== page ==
1 July Acts 21:1-7

1 July.  Paul visits Kos and Rhodes, and sails on to Tyre and Ptolemais

"After we all said goodbye to them [at Miletus] we sailed straight to the island of Cos. The next day we reached Rhodes, and from there we went to Patara. There we found a ship going to Phoenicia..."

"We stopped at Tyre because the ship needed to unload its cargo there. We found some followers in Tyre and stayed with them for seven days. Through the Holy Spirit they warned Paul not to go to Jerusalem."

"When we finished our visit, we left and continued our trip. All the followers, even the women and children, came outside the city with us. After we all knelt on the beach and prayed, we said goodbye and got on the ship, and the followers went back home."

"We continued our trip from Tyre and arrived at Ptolemais, where we greeted the believers and stayed with them for a day."

          (Acts 21:1-7)

 

 

After saying goodbye to the elders of the Ephesian church at Miletus, Paul and his companions sailed over to the island of Kos, then on to Rhodes and Patara (see 8 on the map on 28 June).

Patara (GelemiƟ) was the port for Xanthus (Kinik), the ancient capital of Lycia, which was situated 10 km / 6 miles up the River Xanthus.

In Patara, Paul and his companions boarded a ship sailing to Phoenicia (see 9 on the map). They sailed south of Cyprus and reached Tyre – where they stayed for a week with the believers.

After praying together on the beach, Paul set sail for Ptolemais (see 10 on the map), where, again, they stayed with the believers.

Have you noticed that, whenever possible, Paul and his companions followed the established Jewish tradition of staying overnight with fellow believers? Jews never stayed at inns. (The 'inn' in the parable of the 'good Samaritan' was a hostelry for Romans and other foreign travellers like the Samaritans). Inns weren't 'kosher' - they served food forbidden to Jews, and Jews were forbidden from eating with Gentiles. Jews (including Jesus and his disciples) always stayed in the homes of (Jewish) believers who willingly took in their fellow believers overnight.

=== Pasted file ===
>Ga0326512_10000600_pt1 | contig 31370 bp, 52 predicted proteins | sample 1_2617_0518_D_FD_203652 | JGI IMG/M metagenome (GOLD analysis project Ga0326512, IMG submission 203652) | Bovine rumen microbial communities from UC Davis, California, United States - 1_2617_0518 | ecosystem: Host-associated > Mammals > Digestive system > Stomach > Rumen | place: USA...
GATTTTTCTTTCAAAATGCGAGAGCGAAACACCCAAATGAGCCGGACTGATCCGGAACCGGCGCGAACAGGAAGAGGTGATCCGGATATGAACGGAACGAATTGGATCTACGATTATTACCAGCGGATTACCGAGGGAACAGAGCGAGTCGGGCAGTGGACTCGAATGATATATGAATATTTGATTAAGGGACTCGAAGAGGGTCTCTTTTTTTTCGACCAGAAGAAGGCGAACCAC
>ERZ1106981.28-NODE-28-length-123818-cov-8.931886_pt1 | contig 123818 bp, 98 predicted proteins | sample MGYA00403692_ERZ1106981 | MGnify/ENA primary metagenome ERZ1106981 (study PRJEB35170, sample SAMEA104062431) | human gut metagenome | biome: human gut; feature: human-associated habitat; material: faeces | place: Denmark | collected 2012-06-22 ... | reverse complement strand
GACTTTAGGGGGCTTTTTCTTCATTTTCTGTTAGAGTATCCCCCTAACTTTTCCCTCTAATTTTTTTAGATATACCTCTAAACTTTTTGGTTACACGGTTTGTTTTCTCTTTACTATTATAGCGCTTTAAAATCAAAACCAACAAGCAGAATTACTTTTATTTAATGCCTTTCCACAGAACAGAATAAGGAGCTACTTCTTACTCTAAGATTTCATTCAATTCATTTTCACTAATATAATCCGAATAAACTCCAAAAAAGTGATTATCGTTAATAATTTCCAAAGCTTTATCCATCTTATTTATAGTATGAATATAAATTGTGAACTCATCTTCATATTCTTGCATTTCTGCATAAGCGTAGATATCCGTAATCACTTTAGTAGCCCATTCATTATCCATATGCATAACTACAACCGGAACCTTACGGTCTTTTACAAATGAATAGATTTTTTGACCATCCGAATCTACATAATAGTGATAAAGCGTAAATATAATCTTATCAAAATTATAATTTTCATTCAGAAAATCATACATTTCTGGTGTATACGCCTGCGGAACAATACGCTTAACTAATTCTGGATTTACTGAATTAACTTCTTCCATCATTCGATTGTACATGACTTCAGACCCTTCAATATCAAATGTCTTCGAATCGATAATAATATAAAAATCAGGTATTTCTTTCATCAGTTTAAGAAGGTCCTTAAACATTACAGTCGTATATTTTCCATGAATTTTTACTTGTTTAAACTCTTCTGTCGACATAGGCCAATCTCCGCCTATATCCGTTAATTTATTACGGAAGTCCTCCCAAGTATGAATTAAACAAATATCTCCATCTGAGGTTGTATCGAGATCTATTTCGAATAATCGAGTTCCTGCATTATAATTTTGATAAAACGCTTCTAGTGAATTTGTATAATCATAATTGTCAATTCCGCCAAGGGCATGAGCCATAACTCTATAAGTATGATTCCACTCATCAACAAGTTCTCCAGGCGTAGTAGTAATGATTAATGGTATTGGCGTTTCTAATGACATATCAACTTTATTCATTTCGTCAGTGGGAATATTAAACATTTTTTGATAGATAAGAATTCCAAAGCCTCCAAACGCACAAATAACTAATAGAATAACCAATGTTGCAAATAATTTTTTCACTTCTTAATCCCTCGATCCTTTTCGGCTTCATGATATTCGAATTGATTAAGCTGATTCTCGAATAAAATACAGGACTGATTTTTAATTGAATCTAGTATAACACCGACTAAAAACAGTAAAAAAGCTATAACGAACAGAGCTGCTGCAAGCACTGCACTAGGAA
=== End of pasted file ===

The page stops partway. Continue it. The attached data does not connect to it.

The early followers of Jesus took this tradition on board, welcoming fellow believers in Christ into their homes, feeding them, and providing them with somewhere safe to sleep. Today, we could do well to follow their example of generous hospitality to fellow believers from across our nations and around the world.

Have YOU asked a fellow believer round for a meal recently, or invited someone to come and stay overnight??

The photo (by Israel Tourism) shows the Roman port and town of Ptolemais.

Ptolemais (Akko) is one of the oldest ports on the coast of Palestine, and was mentioned in Egyptian records as early as 1500BC. Originally a Canaanite settlement, it grew as a trading port under the Phoenicians. It was re-named Ptolemais in honour of the Egyptian pharaoh Ptolemy II when he captured the city in 261BC, and it retained this name under the Romans.

The city had a Christian population from early days, and reached its zenith in the thirteenth century when, re-named St Jean d’Acre it became the capital of the Crusader Kingdom of Acre.

You can read more about Ptolemais @ https://www.thebiblejourney.org/…/paul-visits-cos-and-rhod…/


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